Aiden Fowler, a 17-year-old bagpipe player from Langley Township, isn’t letting COVID-19 put a pause on his pipes.
Fowler placed sixth out of 31 in the Grade 1 World’s Piping and Drumming competition as well as 4th in a 2/4 march.
He’s been playing for seven and a half years since he was nine years old and currently serves as a pipe major for the White Spot Pipe Band.
The Surrey-based band has members from all across the Lower Mainland, but Fowler’s Grade 1 ranking is the highest a piper can achieve.
“The music is really something to work towards – getting better at it,” Fowler said. “I’m a competitive person, and this is something that I like to do.”
The Scottish ancestry runs in Fowler’s family; his mom was a Highland dancer while Fowler himself got to spend a week practising his pipes in Glasgow last year.
He saw a post about the world online competition on Facebook and submitted several videos of himself performing, which is what led to his impressive placings.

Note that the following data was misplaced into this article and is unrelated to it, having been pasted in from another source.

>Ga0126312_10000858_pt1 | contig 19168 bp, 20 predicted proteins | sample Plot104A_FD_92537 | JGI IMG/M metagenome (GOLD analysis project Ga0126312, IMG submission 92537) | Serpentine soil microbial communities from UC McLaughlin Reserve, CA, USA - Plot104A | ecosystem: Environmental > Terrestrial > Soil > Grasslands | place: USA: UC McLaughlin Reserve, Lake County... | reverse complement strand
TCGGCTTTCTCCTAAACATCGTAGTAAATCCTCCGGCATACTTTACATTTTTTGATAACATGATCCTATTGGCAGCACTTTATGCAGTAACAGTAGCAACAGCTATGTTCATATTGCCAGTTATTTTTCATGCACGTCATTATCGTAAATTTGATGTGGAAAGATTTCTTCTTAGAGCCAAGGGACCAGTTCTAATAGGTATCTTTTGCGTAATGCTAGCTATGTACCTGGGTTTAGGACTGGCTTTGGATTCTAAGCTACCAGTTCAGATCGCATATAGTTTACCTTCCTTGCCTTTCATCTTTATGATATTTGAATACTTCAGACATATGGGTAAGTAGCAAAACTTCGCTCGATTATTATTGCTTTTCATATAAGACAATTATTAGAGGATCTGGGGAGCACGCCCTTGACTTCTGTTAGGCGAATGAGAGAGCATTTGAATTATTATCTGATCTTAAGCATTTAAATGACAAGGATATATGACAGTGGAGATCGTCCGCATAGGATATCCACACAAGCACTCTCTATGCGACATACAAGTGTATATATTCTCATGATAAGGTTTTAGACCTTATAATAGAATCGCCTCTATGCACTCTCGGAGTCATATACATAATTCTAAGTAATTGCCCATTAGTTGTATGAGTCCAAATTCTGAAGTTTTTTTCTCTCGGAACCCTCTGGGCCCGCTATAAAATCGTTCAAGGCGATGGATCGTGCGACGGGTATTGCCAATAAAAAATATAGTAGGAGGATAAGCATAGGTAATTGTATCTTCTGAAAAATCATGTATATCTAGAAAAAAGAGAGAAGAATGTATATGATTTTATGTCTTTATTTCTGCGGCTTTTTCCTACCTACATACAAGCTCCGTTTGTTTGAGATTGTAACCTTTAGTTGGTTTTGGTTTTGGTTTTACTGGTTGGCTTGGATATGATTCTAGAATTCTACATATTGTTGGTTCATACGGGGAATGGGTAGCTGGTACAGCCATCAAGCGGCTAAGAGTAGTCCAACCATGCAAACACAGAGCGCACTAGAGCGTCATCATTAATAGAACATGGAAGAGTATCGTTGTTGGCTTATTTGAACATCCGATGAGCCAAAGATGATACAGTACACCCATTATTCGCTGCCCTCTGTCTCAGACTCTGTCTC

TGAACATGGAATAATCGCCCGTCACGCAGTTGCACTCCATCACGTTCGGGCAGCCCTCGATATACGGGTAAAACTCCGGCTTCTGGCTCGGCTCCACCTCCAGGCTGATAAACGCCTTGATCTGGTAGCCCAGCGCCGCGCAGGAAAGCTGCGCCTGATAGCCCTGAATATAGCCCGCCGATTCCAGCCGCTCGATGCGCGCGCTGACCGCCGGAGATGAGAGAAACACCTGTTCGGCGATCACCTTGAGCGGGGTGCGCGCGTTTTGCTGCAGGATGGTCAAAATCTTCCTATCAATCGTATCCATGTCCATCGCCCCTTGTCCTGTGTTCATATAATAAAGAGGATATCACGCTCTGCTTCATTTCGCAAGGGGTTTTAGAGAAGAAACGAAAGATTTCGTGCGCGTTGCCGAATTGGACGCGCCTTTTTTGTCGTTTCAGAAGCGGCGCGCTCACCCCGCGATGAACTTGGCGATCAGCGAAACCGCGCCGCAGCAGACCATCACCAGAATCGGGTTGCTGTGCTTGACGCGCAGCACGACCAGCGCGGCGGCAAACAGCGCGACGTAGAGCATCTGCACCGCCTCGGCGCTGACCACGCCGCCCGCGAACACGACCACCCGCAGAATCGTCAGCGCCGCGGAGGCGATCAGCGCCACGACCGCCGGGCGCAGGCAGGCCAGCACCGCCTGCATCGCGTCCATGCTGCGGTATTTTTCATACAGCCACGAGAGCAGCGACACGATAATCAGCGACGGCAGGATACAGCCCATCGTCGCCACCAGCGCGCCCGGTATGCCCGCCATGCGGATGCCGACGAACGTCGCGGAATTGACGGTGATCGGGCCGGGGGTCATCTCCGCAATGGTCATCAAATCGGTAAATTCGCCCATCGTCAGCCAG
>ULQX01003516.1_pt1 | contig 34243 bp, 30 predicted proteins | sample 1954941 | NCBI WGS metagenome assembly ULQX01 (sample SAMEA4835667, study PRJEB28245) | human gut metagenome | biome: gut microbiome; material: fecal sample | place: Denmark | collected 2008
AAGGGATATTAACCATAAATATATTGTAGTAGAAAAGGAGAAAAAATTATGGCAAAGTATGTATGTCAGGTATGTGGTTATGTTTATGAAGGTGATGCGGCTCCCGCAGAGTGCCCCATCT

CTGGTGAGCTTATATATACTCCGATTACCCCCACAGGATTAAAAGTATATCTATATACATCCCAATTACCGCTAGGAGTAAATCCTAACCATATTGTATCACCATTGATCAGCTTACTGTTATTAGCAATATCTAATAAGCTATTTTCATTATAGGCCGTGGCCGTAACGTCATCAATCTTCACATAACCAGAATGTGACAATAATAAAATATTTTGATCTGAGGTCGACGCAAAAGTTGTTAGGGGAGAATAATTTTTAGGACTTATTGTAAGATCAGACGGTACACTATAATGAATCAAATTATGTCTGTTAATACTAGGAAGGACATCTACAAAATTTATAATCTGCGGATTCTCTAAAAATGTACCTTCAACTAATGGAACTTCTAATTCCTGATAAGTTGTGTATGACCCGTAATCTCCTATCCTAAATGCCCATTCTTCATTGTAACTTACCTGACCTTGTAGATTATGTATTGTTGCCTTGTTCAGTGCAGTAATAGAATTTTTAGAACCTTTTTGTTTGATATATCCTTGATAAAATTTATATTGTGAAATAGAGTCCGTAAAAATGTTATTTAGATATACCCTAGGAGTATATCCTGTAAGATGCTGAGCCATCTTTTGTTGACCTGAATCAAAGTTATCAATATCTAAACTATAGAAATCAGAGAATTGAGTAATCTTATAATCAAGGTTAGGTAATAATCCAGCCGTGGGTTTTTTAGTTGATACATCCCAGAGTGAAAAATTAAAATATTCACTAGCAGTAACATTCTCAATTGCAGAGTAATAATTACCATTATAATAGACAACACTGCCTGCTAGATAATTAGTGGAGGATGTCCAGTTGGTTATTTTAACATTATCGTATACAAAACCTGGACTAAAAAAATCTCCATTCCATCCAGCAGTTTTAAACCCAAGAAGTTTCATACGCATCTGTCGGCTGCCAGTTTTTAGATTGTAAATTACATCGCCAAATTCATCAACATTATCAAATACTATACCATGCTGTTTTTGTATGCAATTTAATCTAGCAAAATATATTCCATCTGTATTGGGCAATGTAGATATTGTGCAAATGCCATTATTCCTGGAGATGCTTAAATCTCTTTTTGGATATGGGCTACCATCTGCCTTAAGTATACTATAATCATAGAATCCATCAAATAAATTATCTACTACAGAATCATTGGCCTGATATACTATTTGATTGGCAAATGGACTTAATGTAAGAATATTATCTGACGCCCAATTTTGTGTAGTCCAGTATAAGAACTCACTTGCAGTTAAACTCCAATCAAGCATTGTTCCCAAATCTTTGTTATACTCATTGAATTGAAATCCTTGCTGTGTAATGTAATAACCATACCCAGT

”I was playing everyday for weeks, which has been pretty rough on the rest of my family since we’re locked in the same house,” Fowler laughed.
Though the Grade 12 student at Langley Secondary School plans to study criminology at Simon Fraser University in the fall, he called his pipe playing a lifetime hobby.
“You’re pretty much locked in,” he said, noting that a bagpipe career is a difficult feat to pull off. “There’s only so much you can do.”
With an influx of pipers playing around Langley and communities to spread local cheer during COVID-19, Fowler said the instrument is a great morale booster.
“It makes people smile and its great getting out there to play loud music,” Fowler added.
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